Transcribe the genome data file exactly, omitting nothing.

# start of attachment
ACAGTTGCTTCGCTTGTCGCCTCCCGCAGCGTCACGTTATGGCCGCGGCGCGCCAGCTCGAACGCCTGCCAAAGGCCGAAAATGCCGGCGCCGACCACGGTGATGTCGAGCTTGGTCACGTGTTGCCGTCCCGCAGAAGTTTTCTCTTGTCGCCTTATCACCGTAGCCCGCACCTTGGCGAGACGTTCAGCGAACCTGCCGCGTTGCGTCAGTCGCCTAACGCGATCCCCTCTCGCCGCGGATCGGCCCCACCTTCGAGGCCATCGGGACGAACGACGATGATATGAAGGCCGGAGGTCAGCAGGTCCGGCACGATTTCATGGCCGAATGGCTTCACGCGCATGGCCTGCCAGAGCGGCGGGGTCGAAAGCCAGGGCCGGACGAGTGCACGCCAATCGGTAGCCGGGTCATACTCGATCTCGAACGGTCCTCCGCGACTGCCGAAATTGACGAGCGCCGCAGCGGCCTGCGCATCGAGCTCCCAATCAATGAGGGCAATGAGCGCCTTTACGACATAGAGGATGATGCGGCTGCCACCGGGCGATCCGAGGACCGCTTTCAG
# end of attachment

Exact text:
ACAGTTGCTTCGCTTGTCGCCTCCCGCAGCGTCACGTTATGGCCGCGGCGCGCCAGCTCGAACGCCTGCCAAAGGCCGAAAATGCCGGCGCCGACCACGGTGATGTCGAGCTTGGTCACGTGTTGCCGTCCCGCAGAAGTTTTCTCTTGTCGCCTTATCACCGTAGCCCGCACCTTGGCGAGACGTTCAGCGAACCTGCCGCGTTGCGTCAGTCGCCTAACGCGATCCCCTCTCGCCGCGGATCGGCCCCACCTTCGAGGCCATCGGGACGAACGACGATGATATGAAGGCCGGAGGTCAGCAGGTCCGGCACGATTTCATGGCCGAATGGCTTCACGCGCATGGCCTGCCAGAGCGGCGGGGTCGAAAGCCAGGGCCGGACGAGTGCACGCCAATCGGTAGCCGGGTCATACTCGATCTCGAACGGTCCTCCGCGACTGCCGAAATTGACGAGCGCCGCAGCGGCCTGCGCATCGAGCTCCCAATCAATGAGGGCAATGAGCGCCTTTACGACATAGAGGATGATGCGGCTGCCACCGGGCGATCCGAGGACCGCTTTCAG